The factor $$a(k) = const./\epsilon_{af}(k)$$ is due to quantum zero-point motions, which originate from the fact that the alternating magnetisation is not a conserved quantity, in contrast to the ferromagnetic case, where $$\sum_{{\mathbf x} \in \Lambda} \hat{S}_i({\mathbf x})\ ,$$ $$\alpha=1,2,3\ ,$$ commutes with the Hamiltonian $$\hat{H}_\Lambda^{(0)}\ .$$ Since one finds $$a(k) \propto k^{-1}$$ for small values of $$k\ ,$$ the integral (3) displays the same singularity as in the ferromagnetic case and leads to the same conclusion that $$\Delta \sigma_{af} (T) =0$$ for $$T>0$$ and $$d\leq 2\ .$$

The Mermin-Wagner theorem validates these intuitive spin wave arguments with rigorous bounds for the magnetisation.

## Theorem

Let $$m_{{\mathbf q} } (T,h)$$ be the magnetisation defined in (2), where $$\hat{H}_\Lambda(h)\ ,$$ with $$\sum_{{\mathbf R} } | J({\mathbf R})| {\mathbf R}^2 =: \overline{J} <\infty\ ,$$ is given by (1).

Then we have $\tag{4} \sigma_{{\mathbf q} } (T) = \lim_{h\rightarrow 0} m_{{\mathbf q} } (T,h) = 0$

if $$d \leq 2$$ and $$T>0$$ (Mermin and Wagner 1966).

## Proof

In order to establish the proposition (4), we try to probe the stability of the spontaneous magnetisation against thermal fluctuations arising from energetically low-lying elementary excitations. In particular, our aim is to find an upper bound $$\delta(T,h)\geq |m_{{\mathbf q} }(T,h))|$$ such that $$\delta(T,h) \rightarrow 0$$ when $$h \rightarrow 0\ ,$$ if $$d \leq 2\ .$$

To carry out this plan, we adopt an idea due to P. Hohenberg (1967) and utilize the Bogoliubov inequality, $\tag{5} \frac{\beta}{2} \omega (\hat{A}^\dagger \hat{A} + \hat{A} \hat{A}^\dagger) \geq \frac{|\omega([\hat{C},\hat{A}^\dagger])|^2}{\omega([\hat{C}[\hat{H}_\Lambda(h),\hat{C}^\dagger]])}$

for thermal averages $$\omega(\hat{Q})\ ,$$ $$\hat{Q} \in {\mathcal A}_\Lambda\ ,$$ as introduced in (2). (For convenience, we include below an elementary, model-independent derivation of this inequality.)

The crucial task is to choose suitable operators $$\hat{A}$$ and $$\hat{C}\ .$$ For this purpose, we consider locally twisted spin configurations, generated by $\hat{G}_n := \sum_{{\mathbf x} } f({\mathbf x}) \vec{n} \cdot \vec{S}({\mathbf x}),$ $\tag{6} \left. i \frac{d}{d\phi} \gamma_n(\phi, f) \hat{Q} \right|_{\phi=0} = [ \hat{G}_n(f), \hat{Q}] =: i \dot{\gamma}_n(f) \hat{Q}, \quad \hat{Q}\in {\mathcal A}_\Lambda ,$

with smoothly varying mappings $$f : \mathbb{Z}^d \rightarrow \mathbb{C}$$ (here and subsequently, sums over $${\mathbf x}$$ are understood to run over $$\Lambda$$).

In particular,

$\tag{7} \dot{\gamma}_n(f) ( (\dot{\gamma}_n(f) \hat{H}_\Lambda)^\dagger ) = [\hat{G}_n(f) , [\hat{H}_\Lambda,\hat{G}^\dagger_n(f)]] .$

With the spin wave argument in mind, we expect that such thermally fluctuating twists may be sufficiently violent to prevent the appearance of a spontaneous magnetisation at low spatial dimensions.

By comparing (6) and (7) with the commutators in (5), it is suggestive to choose $\hat{C} = \sum_{{\mathbf x} } e^{- i {\mathbf k}\cdot {\mathbf x} } \hat{S}_1 ({\mathbf x}) =: \hat{S}_1 ({\mathbf k}) ,$ with $${\mathbf k} \neq 0$$ an arbitrary vector from the first Brillouin zone $$\Lambda^*\ .$$ By taking $\hat{A} = \sum_{{\mathbf x} } e^{- i ({\mathbf k}+{\mathbf q})\cdot {\mathbf x} } \hat{S}_2 ({\mathbf x}) =: \hat{S}_2 ({\mathbf k}+{\mathbf q}),$ we find immediately $\begin{array}{rcl} |\omega( [\hat{C},\hat{A}^\dagger]) | &=& N | m_{{\mathbf q} } (T,h,N)| , \\ \frac{1}{2} \omega (\hat{A}^\dagger \hat{A} + \hat{A} \hat{A}^\dagger) &=& \omega (\hat{S}_2^\dagger ({\mathbf k} + {\mathbf q}) \hat{S}_2 ({\mathbf k} + {\mathbf q})). \end{array}$ The evaluation of $$\omega ( [ \hat{C}, [ \hat{H}_\Lambda, \hat{C}^\dagger ]])$$ is a bit more tedious but elementary. By using translational symmetry and (2) we obtain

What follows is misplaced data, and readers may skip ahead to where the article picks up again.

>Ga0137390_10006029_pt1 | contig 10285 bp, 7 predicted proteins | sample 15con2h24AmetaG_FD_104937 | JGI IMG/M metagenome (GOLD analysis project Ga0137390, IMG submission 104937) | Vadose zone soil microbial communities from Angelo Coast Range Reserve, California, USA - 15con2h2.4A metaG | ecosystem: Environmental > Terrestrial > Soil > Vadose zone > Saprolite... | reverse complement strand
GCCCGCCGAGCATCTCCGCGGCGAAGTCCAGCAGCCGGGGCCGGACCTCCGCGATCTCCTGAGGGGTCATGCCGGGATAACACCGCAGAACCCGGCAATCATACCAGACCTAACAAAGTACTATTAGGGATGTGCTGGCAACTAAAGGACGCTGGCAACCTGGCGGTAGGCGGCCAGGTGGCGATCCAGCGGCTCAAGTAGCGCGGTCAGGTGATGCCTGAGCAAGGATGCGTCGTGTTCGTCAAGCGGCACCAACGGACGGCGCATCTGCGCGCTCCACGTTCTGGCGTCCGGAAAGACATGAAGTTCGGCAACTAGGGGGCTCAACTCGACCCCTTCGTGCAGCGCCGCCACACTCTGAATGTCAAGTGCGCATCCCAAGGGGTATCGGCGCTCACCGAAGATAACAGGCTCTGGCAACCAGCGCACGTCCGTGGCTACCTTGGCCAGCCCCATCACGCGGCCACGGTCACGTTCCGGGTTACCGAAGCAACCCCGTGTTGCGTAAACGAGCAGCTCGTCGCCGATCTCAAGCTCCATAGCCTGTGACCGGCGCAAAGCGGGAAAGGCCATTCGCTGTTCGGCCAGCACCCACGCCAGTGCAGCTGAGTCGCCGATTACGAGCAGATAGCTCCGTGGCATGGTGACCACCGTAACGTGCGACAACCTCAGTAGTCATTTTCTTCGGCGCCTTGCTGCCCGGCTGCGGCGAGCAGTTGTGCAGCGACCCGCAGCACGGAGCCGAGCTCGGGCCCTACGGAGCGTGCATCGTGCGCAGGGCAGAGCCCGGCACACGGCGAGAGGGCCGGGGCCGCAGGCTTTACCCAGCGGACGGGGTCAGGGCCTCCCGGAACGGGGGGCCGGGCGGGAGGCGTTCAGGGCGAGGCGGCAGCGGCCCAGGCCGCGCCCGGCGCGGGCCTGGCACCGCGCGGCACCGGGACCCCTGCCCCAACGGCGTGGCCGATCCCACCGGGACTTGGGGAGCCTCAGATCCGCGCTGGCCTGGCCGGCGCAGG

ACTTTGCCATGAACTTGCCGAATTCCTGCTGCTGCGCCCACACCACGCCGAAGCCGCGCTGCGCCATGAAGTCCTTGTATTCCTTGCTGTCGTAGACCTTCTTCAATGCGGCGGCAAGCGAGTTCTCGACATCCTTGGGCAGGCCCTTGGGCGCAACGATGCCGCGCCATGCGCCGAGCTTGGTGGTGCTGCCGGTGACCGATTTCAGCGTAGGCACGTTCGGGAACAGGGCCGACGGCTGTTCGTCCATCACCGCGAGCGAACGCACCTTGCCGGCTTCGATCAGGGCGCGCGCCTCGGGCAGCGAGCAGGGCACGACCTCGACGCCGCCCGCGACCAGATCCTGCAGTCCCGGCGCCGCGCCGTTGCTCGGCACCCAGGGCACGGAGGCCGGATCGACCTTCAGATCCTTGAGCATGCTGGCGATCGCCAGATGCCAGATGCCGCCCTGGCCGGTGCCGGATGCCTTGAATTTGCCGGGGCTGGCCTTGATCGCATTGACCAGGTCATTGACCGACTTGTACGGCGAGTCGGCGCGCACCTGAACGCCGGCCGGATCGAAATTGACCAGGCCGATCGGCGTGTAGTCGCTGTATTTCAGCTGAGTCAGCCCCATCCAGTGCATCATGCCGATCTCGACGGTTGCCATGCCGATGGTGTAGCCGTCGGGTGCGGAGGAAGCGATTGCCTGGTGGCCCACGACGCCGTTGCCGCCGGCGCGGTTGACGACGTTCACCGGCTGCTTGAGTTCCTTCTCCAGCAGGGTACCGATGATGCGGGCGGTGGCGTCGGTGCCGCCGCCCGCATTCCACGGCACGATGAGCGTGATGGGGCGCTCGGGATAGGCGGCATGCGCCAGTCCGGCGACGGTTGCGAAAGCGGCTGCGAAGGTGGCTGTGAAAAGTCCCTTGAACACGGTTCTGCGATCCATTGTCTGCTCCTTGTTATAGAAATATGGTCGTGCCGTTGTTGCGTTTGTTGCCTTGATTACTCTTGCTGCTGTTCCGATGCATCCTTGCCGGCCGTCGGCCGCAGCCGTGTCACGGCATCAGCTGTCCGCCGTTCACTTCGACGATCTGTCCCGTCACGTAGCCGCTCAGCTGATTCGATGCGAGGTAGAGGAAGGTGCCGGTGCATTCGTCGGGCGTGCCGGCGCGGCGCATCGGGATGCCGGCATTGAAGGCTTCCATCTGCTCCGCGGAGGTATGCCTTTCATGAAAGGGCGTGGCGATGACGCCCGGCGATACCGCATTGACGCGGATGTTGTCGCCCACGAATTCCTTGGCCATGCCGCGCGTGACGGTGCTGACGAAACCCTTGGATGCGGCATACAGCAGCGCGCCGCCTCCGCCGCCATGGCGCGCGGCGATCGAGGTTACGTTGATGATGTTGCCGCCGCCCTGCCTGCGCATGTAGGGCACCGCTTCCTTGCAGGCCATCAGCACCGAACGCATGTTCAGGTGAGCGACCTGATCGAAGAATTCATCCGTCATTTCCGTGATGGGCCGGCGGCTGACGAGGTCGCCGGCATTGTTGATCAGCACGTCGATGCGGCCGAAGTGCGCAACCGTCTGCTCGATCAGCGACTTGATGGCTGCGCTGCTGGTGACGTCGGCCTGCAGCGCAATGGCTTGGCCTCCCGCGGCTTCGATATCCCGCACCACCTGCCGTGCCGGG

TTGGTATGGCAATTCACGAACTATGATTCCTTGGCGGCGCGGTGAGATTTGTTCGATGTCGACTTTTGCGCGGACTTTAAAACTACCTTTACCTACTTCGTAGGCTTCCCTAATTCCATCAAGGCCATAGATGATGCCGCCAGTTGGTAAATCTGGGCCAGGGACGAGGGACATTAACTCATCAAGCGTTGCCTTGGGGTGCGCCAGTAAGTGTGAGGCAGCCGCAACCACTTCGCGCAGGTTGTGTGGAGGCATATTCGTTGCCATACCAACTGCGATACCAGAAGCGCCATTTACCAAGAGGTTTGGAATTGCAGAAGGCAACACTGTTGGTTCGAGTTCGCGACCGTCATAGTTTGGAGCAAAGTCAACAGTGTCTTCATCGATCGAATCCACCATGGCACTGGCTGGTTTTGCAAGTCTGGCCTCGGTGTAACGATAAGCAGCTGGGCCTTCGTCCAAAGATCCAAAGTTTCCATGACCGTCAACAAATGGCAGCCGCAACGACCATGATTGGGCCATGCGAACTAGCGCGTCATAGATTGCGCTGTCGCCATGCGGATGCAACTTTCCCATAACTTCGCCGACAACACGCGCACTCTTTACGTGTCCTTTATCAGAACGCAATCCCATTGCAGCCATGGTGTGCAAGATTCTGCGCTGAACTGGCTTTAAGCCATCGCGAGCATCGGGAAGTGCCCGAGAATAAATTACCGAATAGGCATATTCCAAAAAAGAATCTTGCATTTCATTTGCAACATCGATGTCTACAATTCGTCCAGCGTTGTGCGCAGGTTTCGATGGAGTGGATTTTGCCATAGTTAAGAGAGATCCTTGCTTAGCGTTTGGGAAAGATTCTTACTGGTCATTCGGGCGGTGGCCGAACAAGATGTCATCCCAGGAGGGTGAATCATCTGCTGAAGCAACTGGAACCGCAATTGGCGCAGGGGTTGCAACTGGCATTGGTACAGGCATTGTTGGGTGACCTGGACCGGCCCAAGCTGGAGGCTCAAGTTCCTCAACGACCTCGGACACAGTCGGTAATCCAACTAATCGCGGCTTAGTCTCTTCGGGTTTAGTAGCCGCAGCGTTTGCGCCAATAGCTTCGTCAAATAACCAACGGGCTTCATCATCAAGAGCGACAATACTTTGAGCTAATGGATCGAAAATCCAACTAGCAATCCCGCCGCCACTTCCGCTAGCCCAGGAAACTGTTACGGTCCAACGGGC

$D_{{\mathbf k} } = 2 \sum_{{\mathbf x}, {\mathbf y} } J ({\mathbf x} - {\mathbf y}) (1 - \cos ({\mathbf k} \cdot ({\mathbf x} - {\mathbf y}))) \omega (\hat{S}_2 ({\mathbf x}) \hat{S}_2 ({\mathbf y}) + \hat{S}_3 ({\mathbf x}) \hat{S}_3 ({\mathbf y})) + Nhm_{{\mathbf q} } .$ We note that $$D_{{\mathbf k} } > 0$$ by construction.

The inequality (5) now takes the form $\tag{8} \frac{\beta}{N^2} \omega (| \hat{S}_2^\dagger ({\mathbf k}+{\mathbf q}) \hat{S}_2 ({\mathbf k}+{\mathbf q}) |) \geq \frac{|m_{{\mathbf q} }|^2}{D_{{\mathbf k} } } .$

With $$1 - \cos {\mathbf k}\cdot {\mathbf R} \leq \frac{1}{2} {\mathbf k}^2 {\mathbf R}^2\ ,$$ the Schwarz inequality $$|\omega( \hat{S}_i ({\mathbf x})\hat{S}_i ({\mathbf y}) | \leq ( \omega( \hat{S}^2_i ({\mathbf x})) \omega( \hat{S}^2_i ({\mathbf y})) )^{1/2}\ ,$$ and with the following upper bound for $$D_{{\mathbf k} }\ ,$$ $D_{{\mathbf k} } \leq N \sum_{{\mathbf x} } | J({\mathbf x})| {\mathbf x}^2 {\mathbf k}^2 ( \omega ( \hat{S}^2_2 ({\mathbf x})) + \omega ( \hat{S}^2_3 ({\mathbf x}))) + N |hm_{{\mathbf q} }|,$ the inequality (8) turns into $\tag{9} \frac{\beta}{N^2} \omega (\hat{S}_2^\dagger ({\mathbf k} + {\mathbf q}) \hat{S}_2 ({\mathbf k} + {\mathbf q})) \geq \frac{1}{N} \frac{|m_{{\mathbf q} }|^2}{\rho k^2 + | h m_{{\mathbf q} }|} ,$

where $$\rho := \overline{J} S(S+1) > 0\ .$$ Since (9) holds for any $${\mathbf k} \in \Lambda^*\ ,$$ we may sum both sides over $${\mathbf k}\ ,$$ $\frac{\beta}{N^2} \sum_{{\mathbf k} \in \Lambda^*} \omega (\hat{S}_2^\dagger ({\mathbf k} + {\mathbf q}) \hat{S}_2 ({\mathbf k} + {\mathbf q})) = \frac{\beta}{N} \sum_{{\mathbf x} } \omega (\hat{S}^2 _2 ({\mathbf x})) ,$ $\frac{\beta}{N} \sum_{{\mathbf x} } \omega (\hat{S}^2 _2 ({\mathbf x})) \geq \frac{|m_{{\mathbf q} }|^2}{N} \sum_{{\mathbf k} \in \Lambda^*} \frac{1}{\rho k^2 + | h m_{{\mathbf q} }|} .$ After replacing the left-hand side by the upper bound $$\beta S(S+1)$$ and going to the TD limit, we arrive at $\tag{10} \frac{1}{T} S(S+1) \geq |m_{{\mathbf q} }(T,h)|^2 \frac{\Omega_d d}{(2\pi)^d} \int_0^{k_0} dk \frac{k^{d-1}}{\rho k^2 + | h m_{{\mathbf q} }|} .$

We have strengthened the inequality by restricting the $$k$$-integration to run over the volume $$\Omega_d k_0^{d}$$ of a ball with radius $$0 < k_0 < \pi\ .$$ The integration in (10) is elementary and yields for $$d=1\ :$$ $\tag{11} S(S+1) \geq \frac{T|m_{\mathbf q} (T,h) |^2 }{\pi \sqrt{\rho | h m_{{\mathbf q} }|} } \arctan \left( \sqrt{\frac{ | h m_{{\mathbf q} }|}{\rho k_0^2} } \right)$